SLIDE 1: Asthma Basics for Schools: Part 1 - Overview
Developed by the National Asthma Education and Prevention Program (NAEPP)
SLIDE 2: Asthma Basics for Schools--Presentation Overview
- The problem of asthma among school-age youth
- Causes, signs & symptoms
- Impact on learning
- Asthma triggers
- Control of Asthma
- How asthma-friendly is your school?
- How to handle an asthma episode
SLIDE 3: Asthma is a Major Health Problem in the U.S.
- 5 million school-aged children have asthma1
- Students miss almost 13 million school days each year due to asthma2
- Asthma is the 3rd-ranking cause of hospitalization among children under 153
- 1 Epidemiology and Statistics Unit. Trends in Asthma Morbidity and Mortality. NYC: ALA, July 2006.
- 2 CDC. Asthma Prevalence, Health Care Use and Mortality, 2003-2005. National Center for Health Statistics. Washington, DC.
- 3 Hall MJ & DeFrances CJ. 2001 National Hospital Discharge Survey. Advance data from Vital and Health Statistics, Table 3; no 332. Hyattsville, MD: NCHS,2003.
SLIDE 4: On average, a typical classroom of 30 students is likely to have 3 with asthma
Source: Epidemiology and Statistics Unit. Trends in Asthma Morbidity and Mortality. NYC: ALA, July 2006.
SLIDE 5: What is Asthma?
A condition that:
- is chronic
- produces recurring episodes of breathing problems
- is potentially life-threatening
- can occur at any age
- is not contagious
- cannot be cured, but can be controlled
SLIDE 6: What are the Symptoms of Asthma?
- Shortness of breath
- Tightness in the chest
- Waking at night with any of the above symptoms*
* a key marker of uncontrolled asthma
SLIDE 7: How Does Asthma that is not Well-Controlled Impact Student Learning?
- Fatigue - students up at night with coughing, wheezing and other symptoms are tired in the morning
- Absenteeism related to asthma episodes, health care appointments, and hospitalizations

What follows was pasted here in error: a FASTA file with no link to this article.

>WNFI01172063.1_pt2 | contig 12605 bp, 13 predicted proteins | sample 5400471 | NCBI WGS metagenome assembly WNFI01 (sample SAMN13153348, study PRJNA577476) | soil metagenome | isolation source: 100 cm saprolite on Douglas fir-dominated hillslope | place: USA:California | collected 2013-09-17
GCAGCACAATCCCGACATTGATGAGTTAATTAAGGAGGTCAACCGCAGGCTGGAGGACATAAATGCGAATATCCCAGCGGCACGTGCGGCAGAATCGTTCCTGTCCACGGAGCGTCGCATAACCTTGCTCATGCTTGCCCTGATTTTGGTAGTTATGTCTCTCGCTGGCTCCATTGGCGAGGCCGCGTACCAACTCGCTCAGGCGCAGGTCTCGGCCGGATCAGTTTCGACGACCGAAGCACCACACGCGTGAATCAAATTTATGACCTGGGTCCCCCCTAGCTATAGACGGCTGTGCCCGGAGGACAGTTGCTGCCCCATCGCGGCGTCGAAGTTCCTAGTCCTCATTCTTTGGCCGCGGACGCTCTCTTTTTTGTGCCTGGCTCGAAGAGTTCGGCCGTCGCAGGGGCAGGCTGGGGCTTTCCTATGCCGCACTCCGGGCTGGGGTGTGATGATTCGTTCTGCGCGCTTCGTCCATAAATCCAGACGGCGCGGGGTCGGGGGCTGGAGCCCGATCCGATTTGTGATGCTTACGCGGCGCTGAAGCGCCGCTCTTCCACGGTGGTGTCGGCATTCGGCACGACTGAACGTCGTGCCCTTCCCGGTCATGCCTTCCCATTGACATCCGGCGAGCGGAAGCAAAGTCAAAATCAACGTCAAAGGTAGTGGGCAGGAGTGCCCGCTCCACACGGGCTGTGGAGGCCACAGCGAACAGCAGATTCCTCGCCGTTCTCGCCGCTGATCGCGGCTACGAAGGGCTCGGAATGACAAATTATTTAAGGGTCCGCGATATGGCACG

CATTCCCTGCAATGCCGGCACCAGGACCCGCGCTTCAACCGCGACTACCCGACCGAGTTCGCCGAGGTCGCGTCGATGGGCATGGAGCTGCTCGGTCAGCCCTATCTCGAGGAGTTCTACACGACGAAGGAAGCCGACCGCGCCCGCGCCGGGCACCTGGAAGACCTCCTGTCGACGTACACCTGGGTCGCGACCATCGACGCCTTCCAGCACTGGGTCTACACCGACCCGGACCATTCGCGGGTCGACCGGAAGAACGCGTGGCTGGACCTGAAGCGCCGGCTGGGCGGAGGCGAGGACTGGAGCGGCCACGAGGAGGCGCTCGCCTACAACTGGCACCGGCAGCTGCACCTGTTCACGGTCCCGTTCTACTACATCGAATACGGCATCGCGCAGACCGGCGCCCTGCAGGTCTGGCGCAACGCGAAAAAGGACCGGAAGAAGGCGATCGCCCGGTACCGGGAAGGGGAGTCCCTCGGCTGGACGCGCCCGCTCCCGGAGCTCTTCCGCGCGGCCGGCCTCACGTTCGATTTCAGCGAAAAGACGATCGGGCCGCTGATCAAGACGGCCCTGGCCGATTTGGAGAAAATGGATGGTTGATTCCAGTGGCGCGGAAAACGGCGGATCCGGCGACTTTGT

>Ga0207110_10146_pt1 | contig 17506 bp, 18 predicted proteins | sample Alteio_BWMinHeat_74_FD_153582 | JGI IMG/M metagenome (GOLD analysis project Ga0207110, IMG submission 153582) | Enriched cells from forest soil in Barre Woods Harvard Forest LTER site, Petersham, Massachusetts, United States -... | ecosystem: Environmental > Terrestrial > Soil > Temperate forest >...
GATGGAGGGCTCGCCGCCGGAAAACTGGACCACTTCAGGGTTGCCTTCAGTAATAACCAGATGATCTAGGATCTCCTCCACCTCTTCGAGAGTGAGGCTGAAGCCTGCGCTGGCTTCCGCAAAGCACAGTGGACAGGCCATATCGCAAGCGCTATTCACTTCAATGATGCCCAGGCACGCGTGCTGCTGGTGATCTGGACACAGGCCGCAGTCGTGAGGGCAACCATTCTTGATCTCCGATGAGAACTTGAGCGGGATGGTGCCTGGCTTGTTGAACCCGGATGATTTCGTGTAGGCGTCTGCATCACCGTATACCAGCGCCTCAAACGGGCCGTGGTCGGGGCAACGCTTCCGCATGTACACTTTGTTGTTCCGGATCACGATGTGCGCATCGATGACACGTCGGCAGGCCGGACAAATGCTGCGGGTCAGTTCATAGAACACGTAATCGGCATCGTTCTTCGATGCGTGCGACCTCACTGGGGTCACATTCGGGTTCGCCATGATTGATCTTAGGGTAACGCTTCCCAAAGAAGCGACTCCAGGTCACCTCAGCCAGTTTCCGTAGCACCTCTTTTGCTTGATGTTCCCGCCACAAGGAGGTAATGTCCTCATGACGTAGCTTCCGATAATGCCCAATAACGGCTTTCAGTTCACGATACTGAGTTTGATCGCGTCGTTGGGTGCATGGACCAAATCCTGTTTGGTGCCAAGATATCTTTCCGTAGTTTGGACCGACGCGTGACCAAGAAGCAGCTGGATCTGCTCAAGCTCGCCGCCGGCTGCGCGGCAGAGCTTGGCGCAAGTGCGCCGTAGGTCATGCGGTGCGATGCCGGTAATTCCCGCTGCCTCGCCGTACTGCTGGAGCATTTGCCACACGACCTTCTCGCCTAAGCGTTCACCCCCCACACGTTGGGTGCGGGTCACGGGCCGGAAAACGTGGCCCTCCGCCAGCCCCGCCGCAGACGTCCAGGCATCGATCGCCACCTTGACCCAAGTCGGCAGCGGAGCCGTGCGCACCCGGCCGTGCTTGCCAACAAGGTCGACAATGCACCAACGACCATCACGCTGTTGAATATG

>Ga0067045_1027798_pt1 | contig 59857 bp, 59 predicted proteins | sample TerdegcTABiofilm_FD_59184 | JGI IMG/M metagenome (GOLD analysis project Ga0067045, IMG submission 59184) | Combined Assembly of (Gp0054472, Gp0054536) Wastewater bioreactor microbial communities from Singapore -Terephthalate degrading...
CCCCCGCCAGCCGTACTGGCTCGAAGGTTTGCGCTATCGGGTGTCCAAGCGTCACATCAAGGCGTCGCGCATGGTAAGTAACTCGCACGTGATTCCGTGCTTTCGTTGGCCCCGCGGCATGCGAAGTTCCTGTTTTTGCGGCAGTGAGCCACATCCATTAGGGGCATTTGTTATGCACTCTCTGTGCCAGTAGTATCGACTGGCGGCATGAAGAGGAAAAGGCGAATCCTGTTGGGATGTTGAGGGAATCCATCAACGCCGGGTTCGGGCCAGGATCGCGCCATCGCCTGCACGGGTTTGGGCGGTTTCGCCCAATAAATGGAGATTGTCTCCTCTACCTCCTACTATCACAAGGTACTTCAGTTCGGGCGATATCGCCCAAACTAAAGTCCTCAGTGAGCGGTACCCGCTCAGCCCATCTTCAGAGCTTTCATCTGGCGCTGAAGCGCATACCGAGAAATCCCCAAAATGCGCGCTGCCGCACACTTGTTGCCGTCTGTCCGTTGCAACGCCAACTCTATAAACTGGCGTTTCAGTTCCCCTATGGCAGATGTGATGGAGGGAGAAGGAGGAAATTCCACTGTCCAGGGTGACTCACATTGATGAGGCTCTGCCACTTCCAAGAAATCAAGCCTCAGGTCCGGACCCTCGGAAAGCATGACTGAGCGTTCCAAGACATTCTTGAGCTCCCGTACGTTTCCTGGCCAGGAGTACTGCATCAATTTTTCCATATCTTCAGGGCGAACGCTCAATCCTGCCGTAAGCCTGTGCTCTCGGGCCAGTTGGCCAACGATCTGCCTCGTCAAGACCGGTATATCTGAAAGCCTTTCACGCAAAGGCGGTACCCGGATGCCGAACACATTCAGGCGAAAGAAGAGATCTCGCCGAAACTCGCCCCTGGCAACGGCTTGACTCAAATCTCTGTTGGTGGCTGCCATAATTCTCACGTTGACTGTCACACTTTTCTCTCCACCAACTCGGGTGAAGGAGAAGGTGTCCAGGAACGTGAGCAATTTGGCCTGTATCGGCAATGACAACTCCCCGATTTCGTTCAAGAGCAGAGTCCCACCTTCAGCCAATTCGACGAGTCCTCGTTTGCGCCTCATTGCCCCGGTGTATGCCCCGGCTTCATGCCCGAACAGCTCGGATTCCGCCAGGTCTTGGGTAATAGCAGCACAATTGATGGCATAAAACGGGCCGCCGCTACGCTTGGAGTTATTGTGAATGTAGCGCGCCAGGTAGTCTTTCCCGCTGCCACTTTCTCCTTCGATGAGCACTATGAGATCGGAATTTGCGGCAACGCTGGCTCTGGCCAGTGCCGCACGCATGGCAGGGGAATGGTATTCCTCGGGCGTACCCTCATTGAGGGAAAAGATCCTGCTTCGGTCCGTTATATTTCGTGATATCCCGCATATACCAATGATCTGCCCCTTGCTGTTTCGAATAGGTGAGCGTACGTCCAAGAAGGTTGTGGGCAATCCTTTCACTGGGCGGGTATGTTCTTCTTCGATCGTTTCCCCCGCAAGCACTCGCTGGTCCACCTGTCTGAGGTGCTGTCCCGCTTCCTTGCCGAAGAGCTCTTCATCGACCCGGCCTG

- Missed class time due to frequent school health office visits
SLIDE 8: What Happens During an Episode of Asthma?
- The lining of the airways become narrow and easily irritated due to inflammation
- The airways produce a thick mucus
- The muscles around the airways tighten and make airways narrower
SLIDE 9: What Can Make Asthma Worse?
Not all factors affect all people. It's important to identify what affects a particular student's asthma.
- Infections in the upper airways, such as colds
- Changes in weather and temperature
- Physical expressions of strong feelings (crying or laughing hard, yelling)
SLIDE 10: What Can Make Asthma Worse?
Allergens such as:
- Furred and feathered animals
- Dust mites
- Pollens from grass and trees
- Molds (indoors and outdoors)
SLIDE 11: What Can Make Asthma Worse?
Irritants such as:
- Environmental tobacco smoke
- Outdoor air pollution
- Scented products
- Strong fumes or odors
SLIDE 12: Is There A Cure For Asthma?
Asthma cannot be cured, but it can be controlled.
Most young people with asthma should be able to live healthy, active lives with minimal symptoms.
SLIDE 13: What Should Most People with Asthma Be Able To Do?
- Be active without having asthma symptoms; this includes participating in physical activity and sports
- Sleep through the night without having asthma symptoms
- Prevent asthma episodes
- Have the best possible lung function (e.g., good peak flow number)
SLIDE 14: How Is Asthma Controlled?
- Follow an individualized, written asthma action plan
- Reduce or eliminate exposure to things that can cause asthma symptoms
- Encourage and support use of medication as prescribed
- Quick-relief medicine for all students with asthma
- Long-term control medicine for students with persistent asthma
SLIDE 15: How Is Asthma Controlled?
- Monitor response to treatment and level of asthma control
- Encourage regular follow-up care
- Ensure good communication among school, the student's doctor, and home
SLIDE 16: How asthma-friendly is your school?5
- Is your school free of tobacco smoke?
- May students carry their own asthma medicines?
- Does your school have an emergency plan for kids with severe asthma episode?
5 National Asthma Education and Prevention Program. How Asthma-Friendly Is Your School?
SLIDE 17: How asthma-friendly is your school?
- Do all students with asthma have written asthma action plans at school?
- Is there a school nurse in your school all day, everyday?
- Does someone teach school staff and all students about asthma?
SLIDE 18: How asthma-friendly is your school?
- Can students with asthma fully participate in physical activities?
- Do they have immediate access to their quick-relief medicine before exercise if appropriate?
- Can they modify their activities if necessary?
- Does your school maintain good indoor air quality? e.g., reduce or eliminate things that may cause asthma symptoms
SLIDE 19: How to Handle an Asthma Episode
- Quickly evaluate the situation. Call 911 if severe and contact parent/guardian.
- Encourage student to use quick-relief medicine if s/he self-carries or it is kept in the classroom.
- If medicine is not available, call for the school nurse.
SLIDE 20: Conclusion
Schools, families, and the community can work together to help students better manage their asthma.